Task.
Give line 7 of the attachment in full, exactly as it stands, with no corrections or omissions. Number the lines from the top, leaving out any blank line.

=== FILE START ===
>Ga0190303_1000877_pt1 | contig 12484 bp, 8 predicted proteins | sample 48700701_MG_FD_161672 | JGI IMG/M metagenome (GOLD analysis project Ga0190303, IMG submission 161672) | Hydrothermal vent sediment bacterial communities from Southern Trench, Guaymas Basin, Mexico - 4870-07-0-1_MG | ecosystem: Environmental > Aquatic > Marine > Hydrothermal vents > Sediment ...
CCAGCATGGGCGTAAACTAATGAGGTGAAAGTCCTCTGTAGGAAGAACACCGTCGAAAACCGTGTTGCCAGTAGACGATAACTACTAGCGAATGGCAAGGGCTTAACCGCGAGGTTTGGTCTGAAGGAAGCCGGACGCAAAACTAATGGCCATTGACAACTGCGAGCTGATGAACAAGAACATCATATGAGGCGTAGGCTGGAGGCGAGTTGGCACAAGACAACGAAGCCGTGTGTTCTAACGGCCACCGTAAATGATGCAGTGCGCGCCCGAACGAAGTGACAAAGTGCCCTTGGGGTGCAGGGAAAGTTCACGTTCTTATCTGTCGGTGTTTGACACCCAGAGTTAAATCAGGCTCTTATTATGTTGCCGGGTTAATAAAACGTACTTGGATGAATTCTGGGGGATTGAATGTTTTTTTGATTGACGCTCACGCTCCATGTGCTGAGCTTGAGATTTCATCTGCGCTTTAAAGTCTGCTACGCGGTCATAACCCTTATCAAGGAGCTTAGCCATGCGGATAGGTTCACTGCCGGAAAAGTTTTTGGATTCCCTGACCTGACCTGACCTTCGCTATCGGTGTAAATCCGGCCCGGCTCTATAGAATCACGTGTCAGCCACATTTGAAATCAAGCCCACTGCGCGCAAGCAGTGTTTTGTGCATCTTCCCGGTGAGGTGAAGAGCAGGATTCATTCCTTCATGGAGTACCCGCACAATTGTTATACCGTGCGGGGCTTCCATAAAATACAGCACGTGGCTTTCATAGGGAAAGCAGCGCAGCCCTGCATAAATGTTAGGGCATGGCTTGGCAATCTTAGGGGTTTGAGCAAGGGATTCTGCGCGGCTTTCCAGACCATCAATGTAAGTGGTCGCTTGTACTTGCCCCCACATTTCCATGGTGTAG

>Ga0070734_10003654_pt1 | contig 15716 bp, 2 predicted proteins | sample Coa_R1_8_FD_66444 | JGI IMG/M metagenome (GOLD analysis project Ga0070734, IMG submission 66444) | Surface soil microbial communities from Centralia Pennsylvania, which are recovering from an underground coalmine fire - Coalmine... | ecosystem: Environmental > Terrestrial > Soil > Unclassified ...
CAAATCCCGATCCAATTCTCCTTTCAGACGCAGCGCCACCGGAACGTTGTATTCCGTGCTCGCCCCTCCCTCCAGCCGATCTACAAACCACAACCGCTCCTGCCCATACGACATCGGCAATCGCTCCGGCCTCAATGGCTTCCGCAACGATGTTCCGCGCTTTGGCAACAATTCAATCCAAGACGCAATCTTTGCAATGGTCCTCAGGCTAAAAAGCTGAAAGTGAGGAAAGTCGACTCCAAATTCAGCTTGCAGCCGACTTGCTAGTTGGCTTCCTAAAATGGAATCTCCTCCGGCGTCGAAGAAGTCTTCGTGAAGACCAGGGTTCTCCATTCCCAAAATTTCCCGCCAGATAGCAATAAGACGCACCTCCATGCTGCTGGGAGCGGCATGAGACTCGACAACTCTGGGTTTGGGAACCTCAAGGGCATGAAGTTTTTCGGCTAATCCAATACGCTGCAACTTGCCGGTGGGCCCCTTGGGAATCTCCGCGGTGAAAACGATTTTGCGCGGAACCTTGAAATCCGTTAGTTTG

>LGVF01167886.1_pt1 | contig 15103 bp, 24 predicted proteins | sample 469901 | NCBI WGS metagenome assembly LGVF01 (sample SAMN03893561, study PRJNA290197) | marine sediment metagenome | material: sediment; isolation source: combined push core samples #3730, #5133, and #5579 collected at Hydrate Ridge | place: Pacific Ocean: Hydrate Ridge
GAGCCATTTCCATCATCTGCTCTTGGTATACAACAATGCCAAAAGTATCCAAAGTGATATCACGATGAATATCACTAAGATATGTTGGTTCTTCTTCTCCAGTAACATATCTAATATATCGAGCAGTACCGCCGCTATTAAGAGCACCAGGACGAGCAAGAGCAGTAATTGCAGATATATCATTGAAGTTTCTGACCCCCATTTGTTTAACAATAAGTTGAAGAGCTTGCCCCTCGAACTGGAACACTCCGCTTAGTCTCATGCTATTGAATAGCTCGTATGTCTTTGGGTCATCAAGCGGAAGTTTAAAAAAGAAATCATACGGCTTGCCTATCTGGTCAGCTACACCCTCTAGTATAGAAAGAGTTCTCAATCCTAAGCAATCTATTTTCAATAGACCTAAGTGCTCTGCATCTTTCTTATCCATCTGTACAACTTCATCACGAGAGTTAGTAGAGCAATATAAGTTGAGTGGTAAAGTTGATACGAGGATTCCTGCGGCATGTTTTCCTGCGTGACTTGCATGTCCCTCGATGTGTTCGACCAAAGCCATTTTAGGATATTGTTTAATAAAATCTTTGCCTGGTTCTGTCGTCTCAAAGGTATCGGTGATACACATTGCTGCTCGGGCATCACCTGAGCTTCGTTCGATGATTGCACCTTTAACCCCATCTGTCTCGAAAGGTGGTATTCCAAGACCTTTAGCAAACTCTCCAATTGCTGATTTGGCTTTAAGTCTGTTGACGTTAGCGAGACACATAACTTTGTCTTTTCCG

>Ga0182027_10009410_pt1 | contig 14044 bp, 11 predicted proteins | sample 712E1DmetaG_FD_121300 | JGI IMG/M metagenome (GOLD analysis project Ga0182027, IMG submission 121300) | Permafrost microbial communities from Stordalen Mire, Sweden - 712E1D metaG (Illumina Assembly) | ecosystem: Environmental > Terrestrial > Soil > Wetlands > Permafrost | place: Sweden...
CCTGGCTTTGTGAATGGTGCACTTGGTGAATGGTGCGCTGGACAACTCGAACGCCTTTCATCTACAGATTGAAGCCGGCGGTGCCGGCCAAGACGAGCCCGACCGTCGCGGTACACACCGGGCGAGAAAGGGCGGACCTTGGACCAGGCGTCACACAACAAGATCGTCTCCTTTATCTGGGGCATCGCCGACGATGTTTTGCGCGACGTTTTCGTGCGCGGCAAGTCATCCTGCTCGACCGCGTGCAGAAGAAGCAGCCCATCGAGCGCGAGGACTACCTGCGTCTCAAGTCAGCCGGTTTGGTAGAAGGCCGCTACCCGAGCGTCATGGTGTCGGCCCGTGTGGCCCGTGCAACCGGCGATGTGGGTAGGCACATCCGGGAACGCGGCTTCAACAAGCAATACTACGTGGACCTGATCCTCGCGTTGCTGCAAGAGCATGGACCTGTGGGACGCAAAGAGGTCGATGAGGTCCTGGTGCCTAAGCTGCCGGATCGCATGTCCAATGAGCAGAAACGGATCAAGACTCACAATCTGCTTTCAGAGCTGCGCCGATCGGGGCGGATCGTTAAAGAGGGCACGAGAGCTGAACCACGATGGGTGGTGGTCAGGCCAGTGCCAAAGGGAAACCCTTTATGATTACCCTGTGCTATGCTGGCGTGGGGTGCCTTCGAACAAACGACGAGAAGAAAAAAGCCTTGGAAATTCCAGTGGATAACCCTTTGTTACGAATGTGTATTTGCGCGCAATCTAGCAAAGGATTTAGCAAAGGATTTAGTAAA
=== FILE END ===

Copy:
>Ga0182027_10009410_pt1 | contig 14044 bp, 11 predicted proteins | sample 712E1DmetaG_FD_121300 | JGI IMG/M metagenome (GOLD analysis project Ga0182027, IMG submission 121300) | Permafrost microbial communities from Stordalen Mire, Sweden - 712E1D metaG (Illumina Assembly) | ecosystem: Environmental > Terrestrial > Soil > Wetlands > Permafrost | place: Sweden...